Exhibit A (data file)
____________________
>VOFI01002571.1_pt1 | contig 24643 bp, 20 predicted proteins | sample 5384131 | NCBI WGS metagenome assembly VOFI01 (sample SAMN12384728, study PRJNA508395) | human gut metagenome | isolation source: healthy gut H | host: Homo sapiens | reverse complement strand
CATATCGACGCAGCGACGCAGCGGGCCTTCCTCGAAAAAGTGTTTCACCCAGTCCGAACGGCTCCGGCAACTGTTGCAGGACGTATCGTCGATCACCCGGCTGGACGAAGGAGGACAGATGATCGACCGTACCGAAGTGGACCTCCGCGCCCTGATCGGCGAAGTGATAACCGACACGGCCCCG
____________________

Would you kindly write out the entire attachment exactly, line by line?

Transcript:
>VOFI01002571.1_pt1 | contig 24643 bp, 20 predicted proteins | sample 5384131 | NCBI WGS metagenome assembly VOFI01 (sample SAMN12384728, study PRJNA508395) | human gut metagenome | isolation source: healthy gut H | host: Homo sapiens | reverse complement strand
CATATCGACGCAGCGACGCAGCGGGCCTTCCTCGAAAAAGTGTTTCACCCAGTCCGAACGGCTCCGGCAACTGTTGCAGGACGTATCGTCGATCACCCGGCTGGACGAAGGAGGACAGATGATCGACCGTACCGAAGTGGACCTCCGCGCCCTGATCGGCGAAGTGATAACCGACACGGCCCCG